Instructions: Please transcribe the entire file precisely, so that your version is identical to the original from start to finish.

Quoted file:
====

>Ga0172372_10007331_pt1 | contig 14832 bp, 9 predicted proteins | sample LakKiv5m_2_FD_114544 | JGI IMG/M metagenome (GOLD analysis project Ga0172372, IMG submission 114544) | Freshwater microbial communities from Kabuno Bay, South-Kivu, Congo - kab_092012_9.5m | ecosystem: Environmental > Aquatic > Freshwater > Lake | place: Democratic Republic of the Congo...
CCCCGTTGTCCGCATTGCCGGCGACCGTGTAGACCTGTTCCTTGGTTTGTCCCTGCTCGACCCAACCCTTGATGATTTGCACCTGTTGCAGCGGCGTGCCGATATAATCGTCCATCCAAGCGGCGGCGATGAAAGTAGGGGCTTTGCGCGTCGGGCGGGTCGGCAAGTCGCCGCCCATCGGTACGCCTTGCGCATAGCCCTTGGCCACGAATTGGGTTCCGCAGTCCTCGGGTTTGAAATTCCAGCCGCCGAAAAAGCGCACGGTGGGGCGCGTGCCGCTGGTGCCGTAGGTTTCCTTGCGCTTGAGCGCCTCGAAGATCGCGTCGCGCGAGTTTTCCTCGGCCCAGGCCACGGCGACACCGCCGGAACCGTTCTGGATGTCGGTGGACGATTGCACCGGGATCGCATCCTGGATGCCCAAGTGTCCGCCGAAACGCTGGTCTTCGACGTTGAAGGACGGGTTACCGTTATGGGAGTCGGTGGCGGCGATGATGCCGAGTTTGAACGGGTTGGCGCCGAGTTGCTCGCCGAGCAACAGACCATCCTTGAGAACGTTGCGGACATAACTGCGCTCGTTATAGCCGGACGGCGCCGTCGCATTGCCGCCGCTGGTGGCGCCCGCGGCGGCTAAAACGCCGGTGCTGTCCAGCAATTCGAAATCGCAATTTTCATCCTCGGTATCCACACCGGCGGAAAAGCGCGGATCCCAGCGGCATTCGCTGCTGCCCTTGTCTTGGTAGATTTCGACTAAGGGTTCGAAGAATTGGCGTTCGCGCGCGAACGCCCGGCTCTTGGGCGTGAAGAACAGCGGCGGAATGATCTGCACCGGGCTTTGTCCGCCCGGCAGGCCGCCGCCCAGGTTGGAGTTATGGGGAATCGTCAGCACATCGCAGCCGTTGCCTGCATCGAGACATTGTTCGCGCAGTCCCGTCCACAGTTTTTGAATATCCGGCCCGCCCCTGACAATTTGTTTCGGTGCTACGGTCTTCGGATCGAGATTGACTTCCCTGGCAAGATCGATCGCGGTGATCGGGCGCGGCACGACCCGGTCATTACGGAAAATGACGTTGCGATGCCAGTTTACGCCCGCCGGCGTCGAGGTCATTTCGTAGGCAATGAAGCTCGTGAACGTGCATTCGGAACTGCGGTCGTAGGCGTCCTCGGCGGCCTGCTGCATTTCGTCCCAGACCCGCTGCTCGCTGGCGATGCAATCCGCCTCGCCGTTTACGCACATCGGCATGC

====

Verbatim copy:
>Ga0172372_10007331_pt1 | contig 14832 bp, 9 predicted proteins | sample LakKiv5m_2_FD_114544 | JGI IMG/M metagenome (GOLD analysis project Ga0172372, IMG submission 114544) | Freshwater microbial communities from Kabuno Bay, South-Kivu, Congo - kab_092012_9.5m | ecosystem: Environmental > Aquatic > Freshwater > Lake | place: Democratic Republic of the Congo...
CCCCGTTGTCCGCATTGCCGGCGACCGTGTAGACCTGTTCCTTGGTTTGTCCCTGCTCGACCCAACCCTTGATGATTTGCACCTGTTGCAGCGGCGTGCCGATATAATCGTCCATCCAAGCGGCGGCGATGAAAGTAGGGGCTTTGCGCGTCGGGCGGGTCGGCAAGTCGCCGCCCATCGGTACGCCTTGCGCATAGCCCTTGGCCACGAATTGGGTTCCGCAGTCCTCGGGTTTGAAATTCCAGCCGCCGAAAAAGCGCACGGTGGGGCGCGTGCCGCTGGTGCCGTAGGTTTCCTTGCGCTTGAGCGCCTCGAAGATCGCGTCGCGCGAGTTTTCCTCGGCCCAGGCCACGGCGACACCGCCGGAACCGTTCTGGATGTCGGTGGACGATTGCACCGGGATCGCATCCTGGATGCCCAAGTGTCCGCCGAAACGCTGGTCTTCGACGTTGAAGGACGGGTTACCGTTATGGGAGTCGGTGGCGGCGATGATGCCGAGTTTGAACGGGTTGGCGCCGAGTTGCTCGCCGAGCAACAGACCATCCTTGAGAACGTTGCGGACATAACTGCGCTCGTTATAGCCGGACGGCGCCGTCGCATTGCCGCCGCTGGTGGCGCCCGCGGCGGCTAAAACGCCGGTGCTGTCCAGCAATTCGAAATCGCAATTTTCATCCTCGGTATCCACACCGGCGGAAAAGCGCGGATCCCAGCGGCATTCGCTGCTGCCCTTGTCTTGGTAGATTTCGACTAAGGGTTCGAAGAATTGGCGTTCGCGCGCGAACGCCCGGCTCTTGGGCGTGAAGAACAGCGGCGGAATGATCTGCACCGGGCTTTGTCCGCCCGGCAGGCCGCCGCCCAGGTTGGAGTTATGGGGAATCGTCAGCACATCGCAGCCGTTGCCTGCATCGAGACATTGTTCGCGCAGTCCCGTCCACAGTTTTTGAATATCCGGCCCGCCCCTGACAATTTGTTTCGGTGCTACGGTCTTCGGATCGAGATTGACTTCCCTGGCAAGATCGATCGCGGTGATCGGGCGCGGCACGACCCGGTCATTACGGAAAATGACGTTGCGATGCCAGTTTACGCCCGCCGGCGTCGAGGTCATTTCGTAGGCAATGAAGCTCGTGAACGTGCATTCGGAACTGCGGTCGTAGGCGTCCTCGGCGGCCTGCTGCATTTCGTCCCAGACCCGCTGCTCGCTGGCGATGCAATCCGCCTCGCCGTTTACGCACATCGGCATGC